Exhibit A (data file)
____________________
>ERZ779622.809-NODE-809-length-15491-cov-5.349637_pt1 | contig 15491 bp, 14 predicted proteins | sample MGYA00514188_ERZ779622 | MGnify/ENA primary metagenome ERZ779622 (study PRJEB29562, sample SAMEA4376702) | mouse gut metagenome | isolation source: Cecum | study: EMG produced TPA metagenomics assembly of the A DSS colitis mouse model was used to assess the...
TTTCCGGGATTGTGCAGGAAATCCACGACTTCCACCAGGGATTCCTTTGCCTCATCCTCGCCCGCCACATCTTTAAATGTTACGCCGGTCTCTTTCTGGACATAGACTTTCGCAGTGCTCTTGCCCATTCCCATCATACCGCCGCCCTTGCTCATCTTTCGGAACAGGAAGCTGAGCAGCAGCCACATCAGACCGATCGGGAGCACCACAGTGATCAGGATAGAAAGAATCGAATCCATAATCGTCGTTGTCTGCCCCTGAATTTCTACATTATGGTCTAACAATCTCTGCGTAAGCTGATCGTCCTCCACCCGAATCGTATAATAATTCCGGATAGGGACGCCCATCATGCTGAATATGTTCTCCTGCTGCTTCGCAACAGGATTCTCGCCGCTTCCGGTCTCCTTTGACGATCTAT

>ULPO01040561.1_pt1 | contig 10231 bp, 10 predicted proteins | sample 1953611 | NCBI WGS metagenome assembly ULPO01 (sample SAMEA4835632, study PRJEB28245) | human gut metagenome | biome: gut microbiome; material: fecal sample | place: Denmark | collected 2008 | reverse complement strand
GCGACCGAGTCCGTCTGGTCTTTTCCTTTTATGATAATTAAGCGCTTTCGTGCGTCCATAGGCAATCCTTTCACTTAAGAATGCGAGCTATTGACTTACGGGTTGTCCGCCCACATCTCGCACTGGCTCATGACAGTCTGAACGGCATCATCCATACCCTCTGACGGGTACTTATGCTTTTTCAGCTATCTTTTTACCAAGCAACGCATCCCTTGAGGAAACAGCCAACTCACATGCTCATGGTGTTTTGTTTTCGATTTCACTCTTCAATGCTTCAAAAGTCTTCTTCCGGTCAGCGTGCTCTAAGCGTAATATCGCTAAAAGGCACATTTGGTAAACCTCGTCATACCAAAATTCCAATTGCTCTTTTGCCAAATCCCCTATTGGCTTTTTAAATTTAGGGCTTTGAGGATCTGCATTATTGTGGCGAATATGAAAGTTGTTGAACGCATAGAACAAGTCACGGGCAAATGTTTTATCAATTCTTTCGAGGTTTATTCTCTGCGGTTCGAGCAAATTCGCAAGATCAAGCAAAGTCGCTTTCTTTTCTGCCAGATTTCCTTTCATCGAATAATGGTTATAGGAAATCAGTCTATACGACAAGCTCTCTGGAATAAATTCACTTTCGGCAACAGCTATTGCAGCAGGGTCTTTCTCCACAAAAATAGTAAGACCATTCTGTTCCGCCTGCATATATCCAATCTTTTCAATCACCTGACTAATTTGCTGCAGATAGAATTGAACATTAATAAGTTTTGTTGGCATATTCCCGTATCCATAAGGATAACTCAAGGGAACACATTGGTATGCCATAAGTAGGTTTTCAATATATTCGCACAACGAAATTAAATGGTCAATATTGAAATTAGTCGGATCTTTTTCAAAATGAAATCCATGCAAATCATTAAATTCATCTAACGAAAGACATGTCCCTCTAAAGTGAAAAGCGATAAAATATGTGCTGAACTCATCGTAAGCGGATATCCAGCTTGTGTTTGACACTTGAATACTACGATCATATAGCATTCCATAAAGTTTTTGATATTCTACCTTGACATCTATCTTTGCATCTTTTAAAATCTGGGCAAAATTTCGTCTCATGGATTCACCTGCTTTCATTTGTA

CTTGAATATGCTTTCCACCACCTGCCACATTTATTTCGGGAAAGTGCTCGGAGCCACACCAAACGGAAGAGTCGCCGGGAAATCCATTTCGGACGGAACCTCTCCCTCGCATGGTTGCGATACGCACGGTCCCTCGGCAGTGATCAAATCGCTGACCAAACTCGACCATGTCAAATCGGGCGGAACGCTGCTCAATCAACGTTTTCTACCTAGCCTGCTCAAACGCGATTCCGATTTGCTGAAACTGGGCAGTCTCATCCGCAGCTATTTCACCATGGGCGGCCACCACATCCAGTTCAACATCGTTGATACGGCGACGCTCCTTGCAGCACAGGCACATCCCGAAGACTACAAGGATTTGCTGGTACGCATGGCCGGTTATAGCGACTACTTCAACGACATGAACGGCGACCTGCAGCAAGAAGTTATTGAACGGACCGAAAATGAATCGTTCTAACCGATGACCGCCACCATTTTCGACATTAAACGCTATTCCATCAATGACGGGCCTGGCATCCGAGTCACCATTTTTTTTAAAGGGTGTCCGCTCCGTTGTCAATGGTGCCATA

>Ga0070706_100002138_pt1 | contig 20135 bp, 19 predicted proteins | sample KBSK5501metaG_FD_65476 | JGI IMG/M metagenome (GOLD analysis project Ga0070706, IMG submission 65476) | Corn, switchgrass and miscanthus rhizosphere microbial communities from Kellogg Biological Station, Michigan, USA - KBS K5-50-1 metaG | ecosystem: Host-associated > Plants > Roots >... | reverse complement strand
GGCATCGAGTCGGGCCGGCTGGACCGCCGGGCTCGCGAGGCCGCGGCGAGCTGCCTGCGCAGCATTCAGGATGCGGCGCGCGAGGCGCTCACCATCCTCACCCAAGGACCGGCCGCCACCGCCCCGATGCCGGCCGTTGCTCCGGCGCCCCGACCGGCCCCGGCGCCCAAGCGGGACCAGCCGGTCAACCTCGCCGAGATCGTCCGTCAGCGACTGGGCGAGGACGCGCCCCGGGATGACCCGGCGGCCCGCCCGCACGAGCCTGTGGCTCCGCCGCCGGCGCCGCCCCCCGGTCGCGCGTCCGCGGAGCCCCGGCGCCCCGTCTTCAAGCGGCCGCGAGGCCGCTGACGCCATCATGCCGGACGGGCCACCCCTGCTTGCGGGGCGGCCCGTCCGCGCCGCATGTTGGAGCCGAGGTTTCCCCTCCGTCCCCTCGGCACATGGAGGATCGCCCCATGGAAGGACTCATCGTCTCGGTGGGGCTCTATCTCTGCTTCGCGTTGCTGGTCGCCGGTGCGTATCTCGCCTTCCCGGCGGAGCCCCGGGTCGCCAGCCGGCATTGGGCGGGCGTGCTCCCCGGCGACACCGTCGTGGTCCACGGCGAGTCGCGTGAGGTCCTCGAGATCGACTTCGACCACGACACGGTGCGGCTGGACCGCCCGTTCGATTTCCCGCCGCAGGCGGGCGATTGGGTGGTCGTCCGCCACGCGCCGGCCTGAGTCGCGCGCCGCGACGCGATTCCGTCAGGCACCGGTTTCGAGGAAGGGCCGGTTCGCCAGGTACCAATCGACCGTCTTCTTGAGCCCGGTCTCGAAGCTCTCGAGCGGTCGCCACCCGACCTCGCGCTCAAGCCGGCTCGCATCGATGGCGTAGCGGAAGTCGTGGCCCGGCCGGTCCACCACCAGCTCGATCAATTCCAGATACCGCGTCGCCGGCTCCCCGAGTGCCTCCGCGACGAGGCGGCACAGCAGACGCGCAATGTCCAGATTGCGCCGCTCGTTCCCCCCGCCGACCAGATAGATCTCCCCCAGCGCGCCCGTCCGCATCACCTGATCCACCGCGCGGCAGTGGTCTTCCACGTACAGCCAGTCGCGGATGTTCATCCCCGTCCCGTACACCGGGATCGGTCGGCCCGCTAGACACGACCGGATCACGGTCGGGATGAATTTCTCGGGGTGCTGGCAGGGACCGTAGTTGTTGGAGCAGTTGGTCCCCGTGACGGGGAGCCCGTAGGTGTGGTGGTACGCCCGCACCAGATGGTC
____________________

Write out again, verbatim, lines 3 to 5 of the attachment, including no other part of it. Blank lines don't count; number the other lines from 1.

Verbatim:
>ULPO01040561.1_pt1 | contig 10231 bp, 10 predicted proteins | sample 1953611 | NCBI WGS metagenome assembly ULPO01 (sample SAMEA4835632, study PRJEB28245) | human gut metagenome | biome: gut microbiome; material: fecal sample | place: Denmark | collected 2008 | reverse complement strand
GCGACCGAGTCCGTCTGGTCTTTTCCTTTTATGATAATTAAGCGCTTTCGTGCGTCCATAGGCAATCCTTTCACTTAAGAATGCGAGCTATTGACTTACGGGTTGTCCGCCCACATCTCGCACTGGCTCATGACAGTCTGAACGGCATCATCCATACCCTCTGACGGGTACTTATGCTTTTTCAGCTATCTTTTTACCAAGCAACGCATCCCTTGAGGAAACAGCCAACTCACATGCTCATGGTGTTTTGTTTTCGATTTCACTCTTCAATGCTTCAAAAGTCTTCTTCCGGTCAGCGTGCTCTAAGCGTAATATCGCTAAAAGGCACATTTGGTAAACCTCGTCATACCAAAATTCCAATTGCTCTTTTGCCAAATCCCCTATTGGCTTTTTAAATTTAGGGCTTTGAGGATCTGCATTATTGTGGCGAATATGAAAGTTGTTGAACGCATAGAACAAGTCACGGGCAAATGTTTTATCAATTCTTTCGAGGTTTATTCTCTGCGGTTCGAGCAAATTCGCAAGATCAAGCAAAGTCGCTTTCTTTTCTGCCAGATTTCCTTTCATCGAATAATGGTTATAGGAAATCAGTCTATACGACAAGCTCTCTGGAATAAATTCACTTTCGGCAACAGCTATTGCAGCAGGGTCTTTCTCCACAAAAATAGTAAGACCATTCTGTTCCGCCTGCATATATCCAATCTTTTCAATCACCTGACTAATTTGCTGCAGATAGAATTGAACATTAATAAGTTTTGTTGGCATATTCCCGTATCCATAAGGATAACTCAAGGGAACACATTGGTATGCCATAAGTAGGTTTTCAATATATTCGCACAACGAAATTAAATGGTCAATATTGAAATTAGTCGGATCTTTTTCAAAATGAAATCCATGCAAATCATTAAATTCATCTAACGAAAGACATGTCCCTCTAAAGTGAAAAGCGATAAAATATGTGCTGAACTCATCGTAAGCGGATATCCAGCTTGTGTTTGACACTTGAATACTACGATCATATAGCATTCCATAAAGTTTTTGATATTCTACCTTGACATCTATCTTTGCATCTTTTAAAATCTGGGCAAAATTTCGTCTCATGGATTCACCTGCTTTCATTTGTA

CTTGAATATGCTTTCCACCACCTGCCACATTTATTTCGGGAAAGTGCTCGGAGCCACACCAAACGGAAGAGTCGCCGGGAAATCCATTTCGGACGGAACCTCTCCCTCGCATGGTTGCGATACGCACGGTCCCTCGGCAGTGATCAAATCGCTGACCAAACTCGACCATGTCAAATCGGGCGGAACGCTGCTCAATCAACGTTTTCTACCTAGCCTGCTCAAACGCGATTCCGATTTGCTGAAACTGGGCAGTCTCATCCGCAGCTATTTCACCATGGGCGGCCACCACATCCAGTTCAACATCGTTGATACGGCGACGCTCCTTGCAGCACAGGCACATCCCGAAGACTACAAGGATTTGCTGGTACGCATGGCCGGTTATAGCGACTACTTCAACGACATGAACGGCGACCTGCAGCAAGAAGTTATTGAACGGACCGAAAATGAATCGTTCTAACCGATGACCGCCACCATTTTCGACATTAAACGCTATTCCATCAATGACGGGCCTGGCATCCGAGTCACCATTTTTTTTAAAGGGTGTCCGCTCCGTTGTCAATGGTGCCATA